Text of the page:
Is Your Remote Learning Contingency Plan Ready?

Schools need to have a remote learning provision in place this half-term. We consider the options and review the guidance from the DfE.

Table of Contents

Remote learning provision

We are rapidly closing in on the Autumn half term. After the hiatus, what all schools want is a smooth period without interruption so the long process of catching up on missed learning can continue. However, this is unlikely to happen: an extended half-term break is being considered and the likelihood of school closures and local lockdowns, on an intermittent basis is high. Not pretty, not optimistic but brutally realistic. Many of you will already have pupils or staff who are self-isolating. Section five of “Guidance for Full opening: schools”, carries important messages about the expectations of remote learning provision.

  • Read the guidance here

Remote education provision contingency plan

Schools are expected to have a ‘remote education provision contingency plan’ in place this half term. This applies not only where a whole class is isolated, but also where groups or small numbers of pupils need to remain at home. There are two aspects which need to be considered: the learning itself and the physical technology. When developing a contingency plan, schools should consider the following points identified by the DfE:

  • Select the online tools that will be consistently used across the school in order to allow interaction, assessment and feedback and make sure staff are trained in their use.
  • Set assignments so that pupils have meaningful and ambitious work each day in a number of different subjects.
  • Teach a planned and well-sequenced curriculum so that knowledge and skills are built incrementally, with a good level of clarity about what is intended to be taught and practised in each subject.
  • Provide frequent, clear explanations of new content, delivered by a teacher in the school or through high-quality curriculum resources or videos (or conference).
  • Gauge how well pupils are progressing through the curriculum, using questions and other suitable tasks and set a clear expectation on how regularly teachers will check work.
  • Enable teachers to adjust the pace or difficulty of what is being taught in response to questions or assessments, including, where necessary, revising material or simplifying explanations to ensure pupils’ understanding.
  • Plan a programme that is of equivalent length to the core teaching pupils would receive in school, ideally including daily contact with teachers.
  • Recognise that younger pupils and some pupils with SEND may not be able to access remote education without adult support and so schools should work with families to deliver a broad and ambitious curriculum.
  • For pupils who do not have suitable online access, provide printed resources, such as textbooks and workbooks.
Support is available

There is support available for schools. Laptops and tablets are now being made available for pupils who are disadvantaged or clinically extremely vulnerable from year 3 onwards. The document above provides the links to apply for this equipment which includes 4G routers. The DfE is working with BT to offer free access to Wi-Fi hotspots for disadvantaged pupils and the provision of free additional data for families who rely on a mobile internet connection.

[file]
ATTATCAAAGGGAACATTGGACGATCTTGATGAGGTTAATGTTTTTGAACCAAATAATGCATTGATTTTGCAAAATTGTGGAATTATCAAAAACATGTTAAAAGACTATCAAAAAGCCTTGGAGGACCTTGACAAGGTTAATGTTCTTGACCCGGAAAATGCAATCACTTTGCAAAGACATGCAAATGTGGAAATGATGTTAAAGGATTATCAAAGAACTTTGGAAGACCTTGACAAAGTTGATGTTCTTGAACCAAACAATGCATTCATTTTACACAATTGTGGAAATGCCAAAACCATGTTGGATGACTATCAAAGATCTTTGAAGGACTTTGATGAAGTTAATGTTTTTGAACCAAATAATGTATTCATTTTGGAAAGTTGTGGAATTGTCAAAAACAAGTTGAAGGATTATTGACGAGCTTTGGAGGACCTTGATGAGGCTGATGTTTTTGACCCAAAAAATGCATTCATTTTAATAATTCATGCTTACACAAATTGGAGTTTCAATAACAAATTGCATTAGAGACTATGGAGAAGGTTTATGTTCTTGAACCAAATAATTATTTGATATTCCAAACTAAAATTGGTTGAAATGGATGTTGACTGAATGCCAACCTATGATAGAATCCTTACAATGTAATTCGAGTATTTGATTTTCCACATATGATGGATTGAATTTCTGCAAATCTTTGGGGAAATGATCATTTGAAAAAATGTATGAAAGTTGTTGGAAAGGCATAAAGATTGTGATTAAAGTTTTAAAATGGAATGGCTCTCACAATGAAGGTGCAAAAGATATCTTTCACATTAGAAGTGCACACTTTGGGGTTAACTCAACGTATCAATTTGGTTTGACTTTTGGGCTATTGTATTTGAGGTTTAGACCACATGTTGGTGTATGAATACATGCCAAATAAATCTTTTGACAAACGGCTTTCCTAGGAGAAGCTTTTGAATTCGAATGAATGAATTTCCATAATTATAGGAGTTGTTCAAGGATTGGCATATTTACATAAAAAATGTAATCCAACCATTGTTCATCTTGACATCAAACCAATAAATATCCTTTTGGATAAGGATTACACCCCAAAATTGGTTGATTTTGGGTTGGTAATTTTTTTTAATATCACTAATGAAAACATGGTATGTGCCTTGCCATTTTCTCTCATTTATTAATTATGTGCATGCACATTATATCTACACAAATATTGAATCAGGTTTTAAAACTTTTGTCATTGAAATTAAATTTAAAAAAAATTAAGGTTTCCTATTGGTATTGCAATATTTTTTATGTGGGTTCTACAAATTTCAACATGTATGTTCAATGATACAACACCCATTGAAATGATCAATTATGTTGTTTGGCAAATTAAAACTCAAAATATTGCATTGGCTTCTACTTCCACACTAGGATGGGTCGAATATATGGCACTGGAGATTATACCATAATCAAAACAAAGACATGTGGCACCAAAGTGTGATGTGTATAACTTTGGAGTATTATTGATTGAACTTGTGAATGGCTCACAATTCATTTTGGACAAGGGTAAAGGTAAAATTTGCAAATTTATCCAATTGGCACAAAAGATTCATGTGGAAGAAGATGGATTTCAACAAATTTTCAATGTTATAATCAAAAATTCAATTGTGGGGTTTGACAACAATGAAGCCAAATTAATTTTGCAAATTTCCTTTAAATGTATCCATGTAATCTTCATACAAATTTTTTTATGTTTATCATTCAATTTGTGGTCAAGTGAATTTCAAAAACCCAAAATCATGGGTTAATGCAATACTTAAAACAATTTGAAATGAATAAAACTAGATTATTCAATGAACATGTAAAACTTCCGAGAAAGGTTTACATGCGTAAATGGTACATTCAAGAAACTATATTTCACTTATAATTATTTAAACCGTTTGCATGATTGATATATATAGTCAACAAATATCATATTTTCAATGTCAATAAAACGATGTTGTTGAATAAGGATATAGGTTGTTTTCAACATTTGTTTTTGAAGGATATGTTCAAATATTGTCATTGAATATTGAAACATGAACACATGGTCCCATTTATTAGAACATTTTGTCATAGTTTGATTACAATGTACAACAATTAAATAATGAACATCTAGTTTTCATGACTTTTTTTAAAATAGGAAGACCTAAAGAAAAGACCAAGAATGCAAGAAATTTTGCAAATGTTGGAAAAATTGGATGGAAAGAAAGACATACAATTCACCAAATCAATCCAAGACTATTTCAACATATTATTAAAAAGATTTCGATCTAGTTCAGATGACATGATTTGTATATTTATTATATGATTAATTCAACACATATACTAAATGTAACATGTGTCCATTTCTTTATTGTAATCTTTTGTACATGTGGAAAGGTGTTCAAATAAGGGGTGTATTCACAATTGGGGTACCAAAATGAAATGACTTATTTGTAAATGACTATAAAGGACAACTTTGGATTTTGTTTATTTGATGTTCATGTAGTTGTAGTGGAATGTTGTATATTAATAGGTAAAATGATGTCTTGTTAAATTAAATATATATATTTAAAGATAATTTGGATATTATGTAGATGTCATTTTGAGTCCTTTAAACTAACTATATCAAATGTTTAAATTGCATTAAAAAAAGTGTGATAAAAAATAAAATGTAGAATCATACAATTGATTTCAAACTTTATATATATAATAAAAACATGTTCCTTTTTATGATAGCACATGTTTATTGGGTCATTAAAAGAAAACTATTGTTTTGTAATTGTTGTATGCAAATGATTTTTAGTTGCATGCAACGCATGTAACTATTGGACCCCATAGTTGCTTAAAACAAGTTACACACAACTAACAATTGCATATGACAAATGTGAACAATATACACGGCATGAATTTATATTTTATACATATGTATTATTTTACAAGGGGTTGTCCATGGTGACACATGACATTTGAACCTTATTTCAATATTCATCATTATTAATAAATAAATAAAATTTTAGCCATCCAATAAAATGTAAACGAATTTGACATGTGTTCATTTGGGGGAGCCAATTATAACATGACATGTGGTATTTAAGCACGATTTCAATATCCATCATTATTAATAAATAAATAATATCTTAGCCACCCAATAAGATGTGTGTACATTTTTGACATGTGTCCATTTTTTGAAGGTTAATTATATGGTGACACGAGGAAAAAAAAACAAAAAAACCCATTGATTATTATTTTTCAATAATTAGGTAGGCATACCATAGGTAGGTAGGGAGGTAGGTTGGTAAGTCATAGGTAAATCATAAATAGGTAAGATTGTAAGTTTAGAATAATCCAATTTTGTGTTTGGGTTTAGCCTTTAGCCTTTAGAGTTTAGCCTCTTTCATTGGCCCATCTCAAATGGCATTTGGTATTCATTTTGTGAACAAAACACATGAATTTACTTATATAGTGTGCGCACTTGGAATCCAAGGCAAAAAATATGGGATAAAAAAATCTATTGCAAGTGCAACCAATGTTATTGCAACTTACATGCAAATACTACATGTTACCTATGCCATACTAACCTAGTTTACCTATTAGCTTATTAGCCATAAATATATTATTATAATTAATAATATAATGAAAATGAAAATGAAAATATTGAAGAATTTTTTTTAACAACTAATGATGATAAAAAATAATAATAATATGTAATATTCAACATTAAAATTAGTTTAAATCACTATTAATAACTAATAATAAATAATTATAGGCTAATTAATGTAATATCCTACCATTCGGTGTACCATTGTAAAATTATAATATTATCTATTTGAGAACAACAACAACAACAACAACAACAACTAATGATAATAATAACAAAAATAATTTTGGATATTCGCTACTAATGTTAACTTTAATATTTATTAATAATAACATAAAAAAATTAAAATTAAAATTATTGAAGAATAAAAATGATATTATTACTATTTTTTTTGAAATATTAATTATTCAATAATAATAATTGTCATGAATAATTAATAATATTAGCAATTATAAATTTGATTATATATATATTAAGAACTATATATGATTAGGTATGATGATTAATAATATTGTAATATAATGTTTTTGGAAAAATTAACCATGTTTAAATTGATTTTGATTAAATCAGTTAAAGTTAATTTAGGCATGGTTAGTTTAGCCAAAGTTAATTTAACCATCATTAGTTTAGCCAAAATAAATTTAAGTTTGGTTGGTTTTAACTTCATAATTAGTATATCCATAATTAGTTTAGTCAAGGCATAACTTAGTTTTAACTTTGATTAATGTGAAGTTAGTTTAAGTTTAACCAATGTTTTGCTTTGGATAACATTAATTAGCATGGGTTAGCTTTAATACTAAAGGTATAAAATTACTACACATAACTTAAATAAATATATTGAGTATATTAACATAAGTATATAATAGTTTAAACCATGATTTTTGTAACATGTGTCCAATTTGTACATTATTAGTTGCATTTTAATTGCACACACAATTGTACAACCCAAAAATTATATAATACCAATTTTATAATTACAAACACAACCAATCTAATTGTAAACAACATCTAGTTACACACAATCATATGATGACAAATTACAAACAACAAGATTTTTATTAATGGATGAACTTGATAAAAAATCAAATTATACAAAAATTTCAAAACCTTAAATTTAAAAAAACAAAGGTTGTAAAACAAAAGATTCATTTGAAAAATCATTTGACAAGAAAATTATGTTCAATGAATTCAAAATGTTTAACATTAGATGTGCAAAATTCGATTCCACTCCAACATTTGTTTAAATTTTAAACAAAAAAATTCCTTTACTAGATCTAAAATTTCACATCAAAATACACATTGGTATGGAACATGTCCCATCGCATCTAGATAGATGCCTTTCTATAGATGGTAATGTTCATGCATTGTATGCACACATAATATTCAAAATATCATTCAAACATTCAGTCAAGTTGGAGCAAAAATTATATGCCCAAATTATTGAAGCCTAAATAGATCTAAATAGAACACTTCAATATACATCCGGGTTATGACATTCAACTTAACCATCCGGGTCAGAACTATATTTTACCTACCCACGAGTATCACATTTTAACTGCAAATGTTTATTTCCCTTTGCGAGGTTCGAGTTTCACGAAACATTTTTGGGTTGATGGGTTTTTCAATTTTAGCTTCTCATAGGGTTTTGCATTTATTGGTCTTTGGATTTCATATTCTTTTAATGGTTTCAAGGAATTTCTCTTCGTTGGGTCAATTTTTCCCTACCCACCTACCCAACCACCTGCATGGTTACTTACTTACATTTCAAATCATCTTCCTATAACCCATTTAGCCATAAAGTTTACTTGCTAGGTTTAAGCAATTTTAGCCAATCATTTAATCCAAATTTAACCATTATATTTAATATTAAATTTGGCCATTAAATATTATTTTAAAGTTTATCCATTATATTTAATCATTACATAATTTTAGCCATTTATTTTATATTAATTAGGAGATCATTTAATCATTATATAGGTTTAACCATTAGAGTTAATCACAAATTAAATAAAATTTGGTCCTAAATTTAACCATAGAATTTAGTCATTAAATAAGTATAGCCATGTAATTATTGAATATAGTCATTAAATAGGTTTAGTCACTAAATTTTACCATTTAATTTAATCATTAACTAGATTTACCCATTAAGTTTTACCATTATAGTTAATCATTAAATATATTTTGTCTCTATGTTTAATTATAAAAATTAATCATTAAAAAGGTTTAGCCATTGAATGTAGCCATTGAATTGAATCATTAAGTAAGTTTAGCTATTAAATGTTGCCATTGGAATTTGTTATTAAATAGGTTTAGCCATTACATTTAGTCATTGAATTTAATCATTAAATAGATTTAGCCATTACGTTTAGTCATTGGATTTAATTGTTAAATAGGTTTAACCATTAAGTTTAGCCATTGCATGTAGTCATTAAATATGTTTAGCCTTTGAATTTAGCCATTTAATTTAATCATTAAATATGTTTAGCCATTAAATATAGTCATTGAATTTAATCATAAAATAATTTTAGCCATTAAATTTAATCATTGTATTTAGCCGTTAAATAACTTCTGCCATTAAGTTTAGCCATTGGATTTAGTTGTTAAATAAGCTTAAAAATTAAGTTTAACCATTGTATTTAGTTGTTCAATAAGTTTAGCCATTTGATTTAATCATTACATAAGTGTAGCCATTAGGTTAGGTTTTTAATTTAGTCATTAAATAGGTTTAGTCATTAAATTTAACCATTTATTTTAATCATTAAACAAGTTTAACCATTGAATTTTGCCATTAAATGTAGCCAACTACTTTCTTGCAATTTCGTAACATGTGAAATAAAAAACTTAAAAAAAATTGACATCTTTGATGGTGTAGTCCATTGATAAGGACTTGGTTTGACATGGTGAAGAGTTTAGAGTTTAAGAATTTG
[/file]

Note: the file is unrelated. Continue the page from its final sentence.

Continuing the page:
Which platform?

Schools that haven’t done so will want to consider remote learning platforms. At the bottom of this article, there are direct links to the Google and Microsoft remote learning offer. Both these platforms also provide some stunning curriculum content. If you are a member of The Key for School Leaders, you can apply for government-funded access to these two platforms. The Key also provides feature comparison and case studies on how schools are making the most of these. The National Cyber Security Centre also provides advice:

  • Read the advice here

Curriculum content

So much for the tech. Schools also need to ensure the curriculum content they make available is as close to face-to-face provision as possible. You may already have a fully functioning multi-media curriculum offer for all pupils and need no further support. However, there is much available that can help improve your offer if needed. The Oak National Academy will make available video lessons covering the entire national curriculum free of charge.

  • Visit the Oak National Academy website here

However, the most challenging circumstance is the DfE expectation that schools will provide remote learning for ‘small numbers of pupils’ who are self-isolating. It is unrealistic to expect teachers to prepare two sets of lessons. One solution is simply to put a camera or laptop at the front of the classroom pointing at the teacher and live stream the lessons. It works, is secure and gives a sense of inclusion to pupils that isolation can take away. When managed by a TA, who can give feedback and support to those not physically present, it is even more effective in meeting the requirements of the DfE expectations above. Where school budgets are already tight, remember “Schools can spend their catch up premium on contingency planning for remote education, for example purchasing additional devices or more textbooks.”

We have put together a separate blog with suggestions on which platforms for you to consider, rather than recommendations.

  • Read our blog with platform suggestions here.
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